Academic journal article The Mathematics Enthusiast

Pursuing Coherence among Proportionality, Linearity, and Similarity: Two Pathways from Pre-Service Teachers' Geometric Representations*

Academic journal article The Mathematics Enthusiast

Pursuing Coherence among Proportionality, Linearity, and Similarity: Two Pathways from Pre-Service Teachers' Geometric Representations*

Article excerpt


Arithmetic and geometry, which have their own code, means, and symbol system, are complementary (Otte, 1990). Mathematical objects disclose their essence in different forms. A single form of representation does not represent the essence of a mathematical object comprehensively. Multiple representations of a mathematical concept help students build a rich connection around the concept and develop insights into the concept (Even & Lappan, 1994). Thus instruction ought to be designed to allow students to create and use various representations and relate them (NCTM, 2000). For instance, students should be encouraged to present their understanding of a proportional relationship not only numerically (e.g. a/b=c/d) but also geometrically (e.g. a straight line passing through the origin or similar triangles).

It is also important to help students recognize connections among mathematical ideas. Building a connection among different ideas and topics aids the development of mathematical maturity (Lester et al, 1994). Away from the traditional view of mathematics as a set of isolated facts and procedures that causes difficulties in learning mathematics (Carpenter & Lehrer, 1999; Hiebert, 2003), students should leam how various mathematical ideas interconnect and build on one another and thus develop a coherent understanding (Common Core State Standards Initiative (CCSSI), 2010). When it comes to proportion, it is imperative to help students understand proportionality, linearity, and similarity as a coherent whole. Isolating proportionality from other subjects and lacking the visualization of it prevent students from seeing proportionality as a concept that connects many topics they leam (Streefland, 1985).

If preservice teachers do not see proportionality and its related geometric ideas as a coherent whole, they would have little chance to guide their future students toward a comprehensive understanding of proportion. With that in mind, we asked preservice teachers in our problem solving class to use geometric representations to solve a problem that requires proportional reasoning. The students' representations varied in terms of the degree of sophistication of their thinking. We also asked them to sequence different representations of their peers' as well as their own from a developmental perspective. In this article, we describe how our task helped preservice teachers be aware of (1) the importance of seeing proportionality and its related ideas as a whole and (2) the significance of sequencing the works of others and their own from a developmental perspective.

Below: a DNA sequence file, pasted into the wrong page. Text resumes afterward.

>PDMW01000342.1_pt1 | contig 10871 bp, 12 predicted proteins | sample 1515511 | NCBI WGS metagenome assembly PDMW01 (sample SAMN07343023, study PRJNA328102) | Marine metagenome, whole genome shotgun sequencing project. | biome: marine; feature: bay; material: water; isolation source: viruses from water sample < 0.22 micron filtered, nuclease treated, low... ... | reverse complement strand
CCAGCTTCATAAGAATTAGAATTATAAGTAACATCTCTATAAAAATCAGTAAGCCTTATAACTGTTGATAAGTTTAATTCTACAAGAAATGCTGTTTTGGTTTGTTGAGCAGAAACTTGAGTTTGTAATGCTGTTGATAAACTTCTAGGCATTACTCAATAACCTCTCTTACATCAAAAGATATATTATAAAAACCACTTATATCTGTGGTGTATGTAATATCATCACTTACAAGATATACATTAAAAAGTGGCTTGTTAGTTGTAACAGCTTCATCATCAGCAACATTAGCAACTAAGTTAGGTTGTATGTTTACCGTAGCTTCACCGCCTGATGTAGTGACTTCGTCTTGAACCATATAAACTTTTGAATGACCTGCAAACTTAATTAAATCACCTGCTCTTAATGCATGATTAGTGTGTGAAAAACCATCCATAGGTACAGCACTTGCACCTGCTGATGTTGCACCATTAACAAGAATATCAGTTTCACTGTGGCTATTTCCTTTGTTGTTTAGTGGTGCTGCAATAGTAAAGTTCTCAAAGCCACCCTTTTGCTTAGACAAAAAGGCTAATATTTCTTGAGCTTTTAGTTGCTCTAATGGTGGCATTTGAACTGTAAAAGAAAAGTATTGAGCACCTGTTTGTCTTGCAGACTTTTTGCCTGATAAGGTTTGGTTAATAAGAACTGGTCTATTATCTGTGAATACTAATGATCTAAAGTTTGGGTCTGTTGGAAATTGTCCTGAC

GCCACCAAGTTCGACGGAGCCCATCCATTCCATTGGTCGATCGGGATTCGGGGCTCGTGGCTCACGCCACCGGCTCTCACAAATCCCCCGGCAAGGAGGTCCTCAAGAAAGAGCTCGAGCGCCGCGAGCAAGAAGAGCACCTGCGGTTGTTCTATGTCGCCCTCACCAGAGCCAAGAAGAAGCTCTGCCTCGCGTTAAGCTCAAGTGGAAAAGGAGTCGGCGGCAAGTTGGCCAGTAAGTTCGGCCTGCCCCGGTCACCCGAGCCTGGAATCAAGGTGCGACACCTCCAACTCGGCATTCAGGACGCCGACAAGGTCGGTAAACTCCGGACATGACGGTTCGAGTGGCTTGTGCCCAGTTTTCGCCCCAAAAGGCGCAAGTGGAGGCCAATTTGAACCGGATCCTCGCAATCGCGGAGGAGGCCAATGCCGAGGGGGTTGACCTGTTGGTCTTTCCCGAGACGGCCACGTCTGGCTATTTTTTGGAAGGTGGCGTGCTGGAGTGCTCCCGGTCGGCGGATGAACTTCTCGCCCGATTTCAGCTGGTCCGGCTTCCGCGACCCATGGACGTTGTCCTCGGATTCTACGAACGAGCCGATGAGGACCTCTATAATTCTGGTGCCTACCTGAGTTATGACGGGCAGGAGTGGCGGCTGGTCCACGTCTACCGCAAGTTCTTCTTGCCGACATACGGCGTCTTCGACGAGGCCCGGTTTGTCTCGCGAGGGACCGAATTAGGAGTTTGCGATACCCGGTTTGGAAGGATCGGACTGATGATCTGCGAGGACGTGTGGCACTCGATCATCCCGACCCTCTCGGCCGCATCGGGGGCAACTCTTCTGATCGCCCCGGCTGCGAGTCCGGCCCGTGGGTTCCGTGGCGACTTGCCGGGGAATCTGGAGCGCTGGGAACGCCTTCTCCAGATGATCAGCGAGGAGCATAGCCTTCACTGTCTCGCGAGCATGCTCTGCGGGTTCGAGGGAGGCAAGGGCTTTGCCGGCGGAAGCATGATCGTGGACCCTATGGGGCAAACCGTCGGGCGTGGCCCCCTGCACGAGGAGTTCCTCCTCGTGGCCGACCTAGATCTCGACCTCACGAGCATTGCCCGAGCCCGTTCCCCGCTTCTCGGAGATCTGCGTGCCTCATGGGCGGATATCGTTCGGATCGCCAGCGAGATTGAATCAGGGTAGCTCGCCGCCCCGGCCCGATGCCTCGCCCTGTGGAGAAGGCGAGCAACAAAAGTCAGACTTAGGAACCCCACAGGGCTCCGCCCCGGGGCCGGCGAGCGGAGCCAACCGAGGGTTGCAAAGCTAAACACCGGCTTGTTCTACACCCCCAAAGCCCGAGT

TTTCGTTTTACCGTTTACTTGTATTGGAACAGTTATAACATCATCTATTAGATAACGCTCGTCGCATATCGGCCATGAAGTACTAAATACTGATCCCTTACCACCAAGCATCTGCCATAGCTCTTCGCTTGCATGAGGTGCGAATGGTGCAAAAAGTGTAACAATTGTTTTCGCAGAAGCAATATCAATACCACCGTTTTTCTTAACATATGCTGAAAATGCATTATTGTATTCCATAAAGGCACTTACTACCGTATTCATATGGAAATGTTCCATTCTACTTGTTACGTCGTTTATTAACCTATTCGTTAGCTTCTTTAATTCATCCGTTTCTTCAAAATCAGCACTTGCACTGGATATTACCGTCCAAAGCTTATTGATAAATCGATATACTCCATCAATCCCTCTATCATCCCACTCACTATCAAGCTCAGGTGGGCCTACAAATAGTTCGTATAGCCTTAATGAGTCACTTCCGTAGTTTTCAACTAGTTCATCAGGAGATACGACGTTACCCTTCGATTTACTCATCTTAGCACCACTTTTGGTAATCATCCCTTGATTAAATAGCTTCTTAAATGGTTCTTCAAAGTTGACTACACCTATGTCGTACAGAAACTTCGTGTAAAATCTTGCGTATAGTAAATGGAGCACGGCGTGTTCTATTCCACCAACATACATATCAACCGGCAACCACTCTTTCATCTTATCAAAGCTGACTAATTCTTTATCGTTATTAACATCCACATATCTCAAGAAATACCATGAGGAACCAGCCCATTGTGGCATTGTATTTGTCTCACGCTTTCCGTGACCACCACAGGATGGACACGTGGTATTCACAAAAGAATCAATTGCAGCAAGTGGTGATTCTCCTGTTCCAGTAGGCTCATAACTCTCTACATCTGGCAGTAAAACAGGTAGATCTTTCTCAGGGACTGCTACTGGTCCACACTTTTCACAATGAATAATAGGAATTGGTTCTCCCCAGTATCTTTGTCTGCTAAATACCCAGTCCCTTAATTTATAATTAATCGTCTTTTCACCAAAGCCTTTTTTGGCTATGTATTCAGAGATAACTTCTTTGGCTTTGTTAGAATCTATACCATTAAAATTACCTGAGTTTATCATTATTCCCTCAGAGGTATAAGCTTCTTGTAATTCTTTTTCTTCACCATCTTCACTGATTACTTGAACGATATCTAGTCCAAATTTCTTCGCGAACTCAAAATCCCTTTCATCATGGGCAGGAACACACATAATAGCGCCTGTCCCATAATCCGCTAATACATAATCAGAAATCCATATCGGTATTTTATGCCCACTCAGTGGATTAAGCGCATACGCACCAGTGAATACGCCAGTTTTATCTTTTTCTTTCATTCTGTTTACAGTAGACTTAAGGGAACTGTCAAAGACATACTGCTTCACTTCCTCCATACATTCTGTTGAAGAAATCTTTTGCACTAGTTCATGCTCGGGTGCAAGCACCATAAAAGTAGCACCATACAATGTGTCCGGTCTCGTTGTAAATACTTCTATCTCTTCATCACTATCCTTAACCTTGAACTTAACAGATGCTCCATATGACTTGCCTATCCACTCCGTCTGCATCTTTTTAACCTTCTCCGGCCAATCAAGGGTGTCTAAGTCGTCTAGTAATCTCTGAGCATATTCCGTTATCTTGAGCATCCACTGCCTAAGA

Proportional reasoning includes comparing ratios or establishing an equivalent relationship between ratios (Toumiaire & Pulos, 1985). It has played an important role in the development of mathematics in history (Radford, 1996). In school mathematics, proportion is the capstone of the elementary school curriculum and the cornerstone of algebra and beyond (Lesh, Post, & Behr, 1988). It is also considered a unifying theme in a sense that it involves using numbers, graphs, and equations to think about quantities and their relationships (NCTM, 2000).

Among the connections between algebraic and geometric aspects of proportional reasoning, linearity that presents a common ratio to make a line passing through the origin is particularly essential (Karplus, Pulos, & Stage, 1983; NCTM, 2000). Those who think proportionally have a sense of covariation so that they can analyze the quantities that vary together and determine the relationship that remains unchanged (Lamon, 1999). A proportional relationship between two quantities can be formalized using an equation y=kx, which is represented geometrically with a straight line through the origin (see Figure 1).

Proportionality, Linearity, and Similarity

Proportionality and similarity have a deep connection in nature. In Book VI of Elements, Euclid defined similarity based on proportion (Heath, 1956). …

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